Put the "ing" in your Boating

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Kids love to Swim. As responsible boaters and parents, we check to make sure it’s a safe area and supervise them so they can play and enjoy the water and their water toys.

tyler-swimmingSometimes, they fall off the boat like our grandson Tyler. He wanted to put his feet in the water, so we let him sit on the platform and kick up a storm with a big grin on his face. But, he kicked too hard and fell in. We were right there, and as he bobbed back to the surface, Doug reached out and picked him up.

Tyler was a little frightened by the whole episode at first, and then he started the tale of his adventure. The more he told his story; the deeper he went down; the imaginary fish he was face-to-face with grew bigger and bigger; the time he was under got longer and longer; the more we laughed and the more he loved being in the spotlight.

We all have our stories and most are hilarious and funny. Sometimes though, the ending is horrific.

Another major harbour danger you can’t see or smell is Electric Shock Drowning.

Electric Shock

There are many documented cases where adults and children have been shocked by electric current while in the water with a high percentage resulting in fatalities. Electric shock deaths are usually recorded as drowning because victims show no signs of burns, so it is difficult to determine just how many Electric Shock fatalities there have been.

Preventable Dockside Tragedy

Kevin Ritz, a boater in Oregon, shares his story about a preventable dockside tragedy. Kevin has given us permission to put his story on our site in hopes of preventing another tragedy.

12V and 110V

Your house has a 3-wire system using one wire to ground to the earth under your house to carry the energy away from you and allow it to discharge into the ground protecting you from electrocution.

Your boat doesn't sit on the ground or earth--it floats, so you cannot run a ground wire to the earth under the boat.

The 12V system (2-wire) on the boat grounds back to the battery. The negative terminal on the battery is connected to a grounding cable connecting all the metal surfaces on the hull. This bonding system equalizes potential current between the fittings elliminating any potential difference in voltage between the fittings. This not only protects you from electric shock, it also helps reduce corrosion.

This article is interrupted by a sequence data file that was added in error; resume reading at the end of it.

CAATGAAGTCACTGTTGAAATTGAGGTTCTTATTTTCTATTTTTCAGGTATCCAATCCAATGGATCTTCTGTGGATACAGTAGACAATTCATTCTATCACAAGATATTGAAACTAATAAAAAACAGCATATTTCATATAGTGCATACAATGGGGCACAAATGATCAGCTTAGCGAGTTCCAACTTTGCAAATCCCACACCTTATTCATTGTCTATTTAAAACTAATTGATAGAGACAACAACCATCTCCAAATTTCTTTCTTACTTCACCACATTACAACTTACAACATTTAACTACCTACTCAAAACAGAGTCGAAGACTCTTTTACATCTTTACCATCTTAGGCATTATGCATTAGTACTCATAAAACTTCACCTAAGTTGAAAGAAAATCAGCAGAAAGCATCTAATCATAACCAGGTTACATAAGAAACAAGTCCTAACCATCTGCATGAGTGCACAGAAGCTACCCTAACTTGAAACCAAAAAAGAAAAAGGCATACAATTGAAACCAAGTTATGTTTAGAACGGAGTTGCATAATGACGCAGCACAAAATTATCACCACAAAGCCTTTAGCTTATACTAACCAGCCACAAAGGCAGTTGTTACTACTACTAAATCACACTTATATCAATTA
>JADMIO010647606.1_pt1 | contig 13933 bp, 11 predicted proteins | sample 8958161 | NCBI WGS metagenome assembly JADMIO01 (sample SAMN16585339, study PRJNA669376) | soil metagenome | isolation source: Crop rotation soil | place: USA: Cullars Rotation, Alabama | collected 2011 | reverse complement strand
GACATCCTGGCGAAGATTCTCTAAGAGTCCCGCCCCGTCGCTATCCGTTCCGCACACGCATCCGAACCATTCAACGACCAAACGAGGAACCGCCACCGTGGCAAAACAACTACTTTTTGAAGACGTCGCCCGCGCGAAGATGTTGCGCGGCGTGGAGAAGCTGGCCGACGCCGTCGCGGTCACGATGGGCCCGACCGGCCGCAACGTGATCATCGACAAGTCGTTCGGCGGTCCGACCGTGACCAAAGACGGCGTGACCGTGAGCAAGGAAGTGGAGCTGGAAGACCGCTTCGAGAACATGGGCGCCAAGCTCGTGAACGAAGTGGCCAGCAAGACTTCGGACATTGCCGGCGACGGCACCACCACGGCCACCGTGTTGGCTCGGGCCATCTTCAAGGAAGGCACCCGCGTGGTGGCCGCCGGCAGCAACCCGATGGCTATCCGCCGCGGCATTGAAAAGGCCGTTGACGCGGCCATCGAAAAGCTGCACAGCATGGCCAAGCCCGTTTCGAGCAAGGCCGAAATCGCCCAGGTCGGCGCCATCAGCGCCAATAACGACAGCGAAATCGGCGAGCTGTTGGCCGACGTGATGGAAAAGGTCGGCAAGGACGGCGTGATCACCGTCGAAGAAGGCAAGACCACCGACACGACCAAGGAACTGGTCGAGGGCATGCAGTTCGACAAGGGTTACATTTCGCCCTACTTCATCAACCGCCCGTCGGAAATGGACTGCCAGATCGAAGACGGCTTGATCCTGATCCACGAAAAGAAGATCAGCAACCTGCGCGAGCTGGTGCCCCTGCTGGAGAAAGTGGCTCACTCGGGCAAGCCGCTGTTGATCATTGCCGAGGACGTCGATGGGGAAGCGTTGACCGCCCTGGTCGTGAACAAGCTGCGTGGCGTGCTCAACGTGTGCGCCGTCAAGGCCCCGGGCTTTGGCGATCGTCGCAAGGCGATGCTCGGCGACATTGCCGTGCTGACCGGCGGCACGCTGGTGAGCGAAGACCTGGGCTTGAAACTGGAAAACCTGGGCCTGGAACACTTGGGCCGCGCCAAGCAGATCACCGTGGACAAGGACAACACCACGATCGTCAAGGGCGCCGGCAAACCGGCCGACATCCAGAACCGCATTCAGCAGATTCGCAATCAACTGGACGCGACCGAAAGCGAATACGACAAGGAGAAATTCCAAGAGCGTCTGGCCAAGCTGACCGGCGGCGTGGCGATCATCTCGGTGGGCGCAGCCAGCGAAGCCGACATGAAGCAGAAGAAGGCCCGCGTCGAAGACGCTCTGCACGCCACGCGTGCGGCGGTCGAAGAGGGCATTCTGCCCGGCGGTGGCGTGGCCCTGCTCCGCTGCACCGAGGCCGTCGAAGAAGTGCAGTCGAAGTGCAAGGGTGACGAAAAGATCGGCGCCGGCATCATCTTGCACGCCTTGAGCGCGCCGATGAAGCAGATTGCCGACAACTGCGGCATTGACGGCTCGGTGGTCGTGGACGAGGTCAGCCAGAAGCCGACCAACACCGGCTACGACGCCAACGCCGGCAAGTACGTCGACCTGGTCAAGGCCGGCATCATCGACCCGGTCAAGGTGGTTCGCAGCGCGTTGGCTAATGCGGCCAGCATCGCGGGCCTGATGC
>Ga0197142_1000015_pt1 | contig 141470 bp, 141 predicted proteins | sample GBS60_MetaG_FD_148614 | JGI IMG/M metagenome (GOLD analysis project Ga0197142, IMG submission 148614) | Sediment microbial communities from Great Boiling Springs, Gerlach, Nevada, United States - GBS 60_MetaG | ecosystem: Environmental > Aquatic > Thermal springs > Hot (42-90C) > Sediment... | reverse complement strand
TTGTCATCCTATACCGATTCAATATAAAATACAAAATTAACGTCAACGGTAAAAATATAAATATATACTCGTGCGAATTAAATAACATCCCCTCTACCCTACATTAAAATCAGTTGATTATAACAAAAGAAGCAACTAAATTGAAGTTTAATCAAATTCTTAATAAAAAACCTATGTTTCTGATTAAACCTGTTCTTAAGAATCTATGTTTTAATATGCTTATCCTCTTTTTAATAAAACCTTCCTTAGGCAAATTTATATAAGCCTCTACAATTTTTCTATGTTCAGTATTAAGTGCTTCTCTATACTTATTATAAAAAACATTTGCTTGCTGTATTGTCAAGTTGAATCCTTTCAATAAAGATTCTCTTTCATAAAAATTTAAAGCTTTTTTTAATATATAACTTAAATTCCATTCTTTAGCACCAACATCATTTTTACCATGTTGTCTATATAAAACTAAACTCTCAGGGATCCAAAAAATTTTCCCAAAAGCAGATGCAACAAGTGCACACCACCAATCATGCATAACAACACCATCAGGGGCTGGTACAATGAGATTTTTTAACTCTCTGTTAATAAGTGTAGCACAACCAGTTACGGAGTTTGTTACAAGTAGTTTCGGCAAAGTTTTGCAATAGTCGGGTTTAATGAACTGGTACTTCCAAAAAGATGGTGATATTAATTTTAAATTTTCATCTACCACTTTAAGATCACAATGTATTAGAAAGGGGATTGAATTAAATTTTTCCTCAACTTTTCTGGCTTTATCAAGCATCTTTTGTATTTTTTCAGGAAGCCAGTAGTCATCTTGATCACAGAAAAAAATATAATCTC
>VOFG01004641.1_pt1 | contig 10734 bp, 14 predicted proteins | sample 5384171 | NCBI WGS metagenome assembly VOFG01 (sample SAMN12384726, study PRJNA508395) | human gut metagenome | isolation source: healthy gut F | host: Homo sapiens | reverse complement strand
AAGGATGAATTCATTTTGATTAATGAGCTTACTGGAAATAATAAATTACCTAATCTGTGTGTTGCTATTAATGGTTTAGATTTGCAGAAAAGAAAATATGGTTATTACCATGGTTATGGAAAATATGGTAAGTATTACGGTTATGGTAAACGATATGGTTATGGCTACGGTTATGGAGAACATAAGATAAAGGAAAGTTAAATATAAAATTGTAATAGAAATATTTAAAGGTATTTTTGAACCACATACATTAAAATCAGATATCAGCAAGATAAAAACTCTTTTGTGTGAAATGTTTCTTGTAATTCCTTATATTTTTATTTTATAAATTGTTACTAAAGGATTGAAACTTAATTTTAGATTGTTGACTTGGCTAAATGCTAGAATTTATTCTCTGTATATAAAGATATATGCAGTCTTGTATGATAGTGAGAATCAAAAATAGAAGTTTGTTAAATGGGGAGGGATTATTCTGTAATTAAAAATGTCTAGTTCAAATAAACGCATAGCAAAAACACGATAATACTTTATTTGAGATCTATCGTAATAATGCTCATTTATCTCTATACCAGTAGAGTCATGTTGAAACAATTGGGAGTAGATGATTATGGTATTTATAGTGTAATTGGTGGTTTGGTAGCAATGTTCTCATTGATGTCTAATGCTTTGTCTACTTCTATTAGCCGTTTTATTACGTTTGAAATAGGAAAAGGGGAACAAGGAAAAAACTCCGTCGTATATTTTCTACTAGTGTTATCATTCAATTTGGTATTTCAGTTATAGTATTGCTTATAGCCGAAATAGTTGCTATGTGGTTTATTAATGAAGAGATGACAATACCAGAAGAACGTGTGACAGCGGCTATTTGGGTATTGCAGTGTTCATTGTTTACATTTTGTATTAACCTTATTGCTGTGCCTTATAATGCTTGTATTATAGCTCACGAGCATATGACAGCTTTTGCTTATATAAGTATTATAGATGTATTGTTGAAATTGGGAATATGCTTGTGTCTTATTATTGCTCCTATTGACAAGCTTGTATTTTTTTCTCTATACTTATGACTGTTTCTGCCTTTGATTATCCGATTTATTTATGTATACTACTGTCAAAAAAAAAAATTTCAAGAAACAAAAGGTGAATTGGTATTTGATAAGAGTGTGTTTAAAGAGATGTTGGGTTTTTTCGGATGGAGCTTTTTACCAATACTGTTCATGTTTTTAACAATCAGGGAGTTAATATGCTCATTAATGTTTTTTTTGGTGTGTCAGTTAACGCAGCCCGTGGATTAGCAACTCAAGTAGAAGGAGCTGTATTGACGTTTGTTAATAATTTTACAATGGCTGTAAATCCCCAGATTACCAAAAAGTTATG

110V Shore Power or Generator Power is a totally separate, independent wiring system. It is a 3-wire system that is grounded back to shore, or the generator.

When Something Goes Wrong

When an uninsulated part of a 110V (hot) live wire comes in contact with an uninsulated part of a 12V wire, the uninsulated 110V then uses the 12V ground, making all the metal parts on the bottom of the boat live with 110V. Because fresh water is a poor conductor, it forms a gradient around the boat. If a person enters this gradient while swimming, the current will flow through the body causing paralysis or ventricular fibrillation and death because the the human body is a better conductor than fresh water.

A parallel we've all heard about is a car becoming electrified when live hydro wires fall and touch the metal of the car. The rubber tires insulate if from ground. When a person standing on the ground touches the vehicle, the current passes through the body to get to ground, electrocuting the person. The human body is a better conductor than rubber, air or water.

It's no different on the boat. When a person enters the gradient around the boat, the current passes through the body to get to ground and the person dies from electric shock. The only difference is that there is no burn mark on the victim in the water and the death is usually labelled as drowning.

What Causes a Fault?

Faults causing this gradient can occur from frayed, corroded or faulty wiring, poorly installed or non-marine appliances (marine and onshore residential electrical standards and safety requirements have some very important differences). It could be caused by a current leak from electrical components such as pumps, refrigerators or battery chargers or a non-approved receptacle. It could also be caused by hull movement chaffing or rats or other animals chewing wires. Using automotive-type battery chargers or running appliances on domestic 2-wire extension cords could also cause a fault. It could also be caused by reverse polarity if the wiring on the dock or the wiring in the boat or an appliance has black and white wires reversed. If a domestic appliance with two prongs is used, there is no ground and it's a 50% chance that it can get plugged in the wrong way.

You will read in Kevin Ritz's story that a random sampling of 50 boats in three freshwater marinas in the Portland area found 26% had faulty wiring. So, even if you have had your boat checked, you have to be aware of all the other boats around you as well.

Stray Current is Destructive and Dangerous

I was alarmed that such a high percentage of boats had faulty wiring; but, I spoke with local marine technicians who agreed with the finding and shared some of their stories. There are too many to print, but I can share a few with you.

One technician told me of a boat that had its prop and outdrive eaten off by electrolysis (in just three weeks) from current leaking into the water. It took him some time to find the problem, but he found that the boat owner had put a screw into a bulkhead and unknowingly screwed through a 110V wire causing it to ground to the 12V system. The 110V went straight to the 12V grounding system into the water and destroyed his props and drives. If he had jumped into the water around his boat, he would probably have died from electric shock--all because of one misplaced screw.